Along with a lack of speed is a lack of commitment. Sometimes we see founders who are not “all in” but are looking for YC to validate them. This is a bad sign. We like backing people who’ve jumped off the ledge because it is a necessary condition for success and something we can judge easily—usually we are not knowledgeable enough about a company’s domain to tell if their idea is good.

You mention not having a technical co-founder as a big turn-off. But we all know that unless you’re doing a ‘hard tech’ startup, customer acquisition can often be harder than building a product. Is it not possible to succeed by hiring external tech talent? After all, Kevin Rose famously built Digg with $20/hour Rent-A-Coder talent!

Are you kidding me? I 1,000% disagree with using contract developers to try and build a billion-dollar company. You will not get into YC. We invest in technology companies and are willing to take a risk on one’s lack of business experience.  But we abso-effing-lutely will not tolerate your inability to build good technology!

What has been the major cause of failure in the 400 plus startups you have worked with?

For YC companies, the major cause of failure is thinking you have attained product-market fit. You then try to scale up and inevitably your expenses rise. This is deadly. For startups in general, the leading cause of failure is founder disputes.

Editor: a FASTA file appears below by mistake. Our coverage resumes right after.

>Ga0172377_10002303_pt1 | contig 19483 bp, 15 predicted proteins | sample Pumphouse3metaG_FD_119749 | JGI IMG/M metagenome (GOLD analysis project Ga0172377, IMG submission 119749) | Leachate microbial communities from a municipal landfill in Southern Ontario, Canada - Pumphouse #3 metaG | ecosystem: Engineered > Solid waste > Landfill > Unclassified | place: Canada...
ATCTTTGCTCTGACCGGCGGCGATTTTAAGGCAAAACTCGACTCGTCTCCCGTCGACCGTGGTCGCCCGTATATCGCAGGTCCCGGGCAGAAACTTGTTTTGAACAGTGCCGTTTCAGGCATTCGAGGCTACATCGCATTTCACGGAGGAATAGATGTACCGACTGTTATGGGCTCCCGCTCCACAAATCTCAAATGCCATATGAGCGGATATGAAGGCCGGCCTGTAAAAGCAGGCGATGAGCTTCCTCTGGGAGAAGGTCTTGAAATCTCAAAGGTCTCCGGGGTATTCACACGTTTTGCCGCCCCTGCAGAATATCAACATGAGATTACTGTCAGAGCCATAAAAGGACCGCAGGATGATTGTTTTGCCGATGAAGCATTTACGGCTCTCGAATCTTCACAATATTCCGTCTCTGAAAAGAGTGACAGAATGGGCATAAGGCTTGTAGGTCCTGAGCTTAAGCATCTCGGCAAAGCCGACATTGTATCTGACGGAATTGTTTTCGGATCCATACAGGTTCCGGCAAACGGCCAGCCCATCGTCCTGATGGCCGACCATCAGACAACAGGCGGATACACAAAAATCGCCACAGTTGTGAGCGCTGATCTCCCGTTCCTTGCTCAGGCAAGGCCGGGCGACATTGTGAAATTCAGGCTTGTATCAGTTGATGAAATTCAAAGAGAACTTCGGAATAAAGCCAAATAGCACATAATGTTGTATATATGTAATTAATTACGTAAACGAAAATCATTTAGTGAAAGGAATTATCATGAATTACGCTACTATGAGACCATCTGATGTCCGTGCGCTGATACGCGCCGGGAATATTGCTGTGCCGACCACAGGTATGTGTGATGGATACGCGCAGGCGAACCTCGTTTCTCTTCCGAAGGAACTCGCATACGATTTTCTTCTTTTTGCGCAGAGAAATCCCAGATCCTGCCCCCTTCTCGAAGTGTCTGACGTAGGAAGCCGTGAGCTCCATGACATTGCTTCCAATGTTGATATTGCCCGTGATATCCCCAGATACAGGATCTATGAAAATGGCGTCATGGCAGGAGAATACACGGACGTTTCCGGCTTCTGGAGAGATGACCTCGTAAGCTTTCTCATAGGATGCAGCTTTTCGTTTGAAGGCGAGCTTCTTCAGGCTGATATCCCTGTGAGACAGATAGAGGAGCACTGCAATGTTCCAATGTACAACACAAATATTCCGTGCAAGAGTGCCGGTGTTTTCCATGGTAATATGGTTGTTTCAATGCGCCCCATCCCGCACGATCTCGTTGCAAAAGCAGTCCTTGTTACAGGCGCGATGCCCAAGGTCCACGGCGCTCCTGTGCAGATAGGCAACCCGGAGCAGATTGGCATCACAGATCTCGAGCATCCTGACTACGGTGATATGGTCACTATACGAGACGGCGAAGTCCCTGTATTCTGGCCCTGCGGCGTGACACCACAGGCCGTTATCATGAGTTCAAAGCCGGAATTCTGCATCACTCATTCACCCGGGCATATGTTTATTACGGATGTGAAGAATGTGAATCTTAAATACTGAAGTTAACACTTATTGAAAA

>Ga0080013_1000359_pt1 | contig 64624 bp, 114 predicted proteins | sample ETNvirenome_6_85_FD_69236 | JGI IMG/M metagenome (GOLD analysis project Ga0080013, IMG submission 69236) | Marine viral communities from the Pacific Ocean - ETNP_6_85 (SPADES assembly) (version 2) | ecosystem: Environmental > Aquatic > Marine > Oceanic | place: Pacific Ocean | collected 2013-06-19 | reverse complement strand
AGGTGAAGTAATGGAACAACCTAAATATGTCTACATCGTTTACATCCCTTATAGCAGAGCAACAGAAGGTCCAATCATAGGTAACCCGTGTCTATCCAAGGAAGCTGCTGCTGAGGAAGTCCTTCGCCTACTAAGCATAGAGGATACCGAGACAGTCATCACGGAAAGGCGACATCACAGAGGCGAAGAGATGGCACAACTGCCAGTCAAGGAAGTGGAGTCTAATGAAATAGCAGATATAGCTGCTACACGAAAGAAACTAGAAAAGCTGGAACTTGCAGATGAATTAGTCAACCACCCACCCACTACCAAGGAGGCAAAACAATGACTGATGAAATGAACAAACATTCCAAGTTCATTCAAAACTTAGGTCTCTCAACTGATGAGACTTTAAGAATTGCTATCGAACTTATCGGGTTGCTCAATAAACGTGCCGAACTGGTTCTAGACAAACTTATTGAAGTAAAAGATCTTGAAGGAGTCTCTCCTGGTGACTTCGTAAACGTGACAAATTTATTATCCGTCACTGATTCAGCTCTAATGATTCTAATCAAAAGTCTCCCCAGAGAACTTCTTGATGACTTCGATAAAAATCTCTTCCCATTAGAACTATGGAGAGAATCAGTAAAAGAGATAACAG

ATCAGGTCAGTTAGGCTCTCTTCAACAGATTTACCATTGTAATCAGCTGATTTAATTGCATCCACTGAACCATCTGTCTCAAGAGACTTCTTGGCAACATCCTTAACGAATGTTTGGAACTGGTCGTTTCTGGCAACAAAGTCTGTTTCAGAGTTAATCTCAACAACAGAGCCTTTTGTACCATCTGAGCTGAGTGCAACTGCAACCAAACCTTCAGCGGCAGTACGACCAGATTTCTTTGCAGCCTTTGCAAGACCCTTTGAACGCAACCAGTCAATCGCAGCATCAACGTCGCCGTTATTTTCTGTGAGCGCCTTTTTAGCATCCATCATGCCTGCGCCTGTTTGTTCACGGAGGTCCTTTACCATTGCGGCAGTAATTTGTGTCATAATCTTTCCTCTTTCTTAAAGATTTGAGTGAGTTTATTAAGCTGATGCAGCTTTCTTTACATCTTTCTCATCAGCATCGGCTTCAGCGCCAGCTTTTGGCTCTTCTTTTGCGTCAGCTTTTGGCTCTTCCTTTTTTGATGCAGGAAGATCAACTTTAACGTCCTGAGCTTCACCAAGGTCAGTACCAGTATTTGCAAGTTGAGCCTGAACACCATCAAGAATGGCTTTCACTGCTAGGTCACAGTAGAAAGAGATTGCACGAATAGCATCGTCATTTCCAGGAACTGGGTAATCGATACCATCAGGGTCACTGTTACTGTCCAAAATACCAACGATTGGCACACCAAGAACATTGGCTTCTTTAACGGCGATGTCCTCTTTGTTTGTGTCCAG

The Twitch Team

What can one do to regain a ‘can-do’ mindset? Perhaps like during your Twitch venture when the company had several near-death experiences? Sometimes I get overwhelmed by fear and can’t even get out of bed. What did you do to get back on track in those moments?

For us, near-death experiences inspired us. There are two kinds bad experiences. One is your company is about to die and two, morale is low. One could lead to the other but, for us, these were distinctly different. Being on the verge of death brought the best out in us while the real doldrums were when were kind-of doing just okay. Unfortunately, I don’t have a simple answer.

When you invest in foreign companies, how do you do due diligence? You don’t know the market or the environment, yet you’re accepting them into YC.

Man, that’s a hard question! I’ll offer a few thoughts. One, we’re investing in companies early so much of our focus is on the founders’ abilities. We pay less attention to predicting whether the opportunity is a billion-dollar one–it is the later investors who need to worry about this.

Two, our investment model uses a batch format that is forgiving of failures—whether because of insufficient due diligence or other reasons. Not every company has to succeed for our model to work.

Finally, we have a huge alumni network. There are more than 3500 YC alumni who help with screening and due diligence. Some are knowledgeable about specific foreign markets.

If you were to do a startup today, what problem would you tackle?

A company called Genesis walked right into YC with the idea I had. They are building software to help developing countries grow faster. How do you run a country when you lack a large, well-educated bureaucracy?

In the US, millions of well-educated professionals run the country at the national and local government levels. But still does not run perfectly!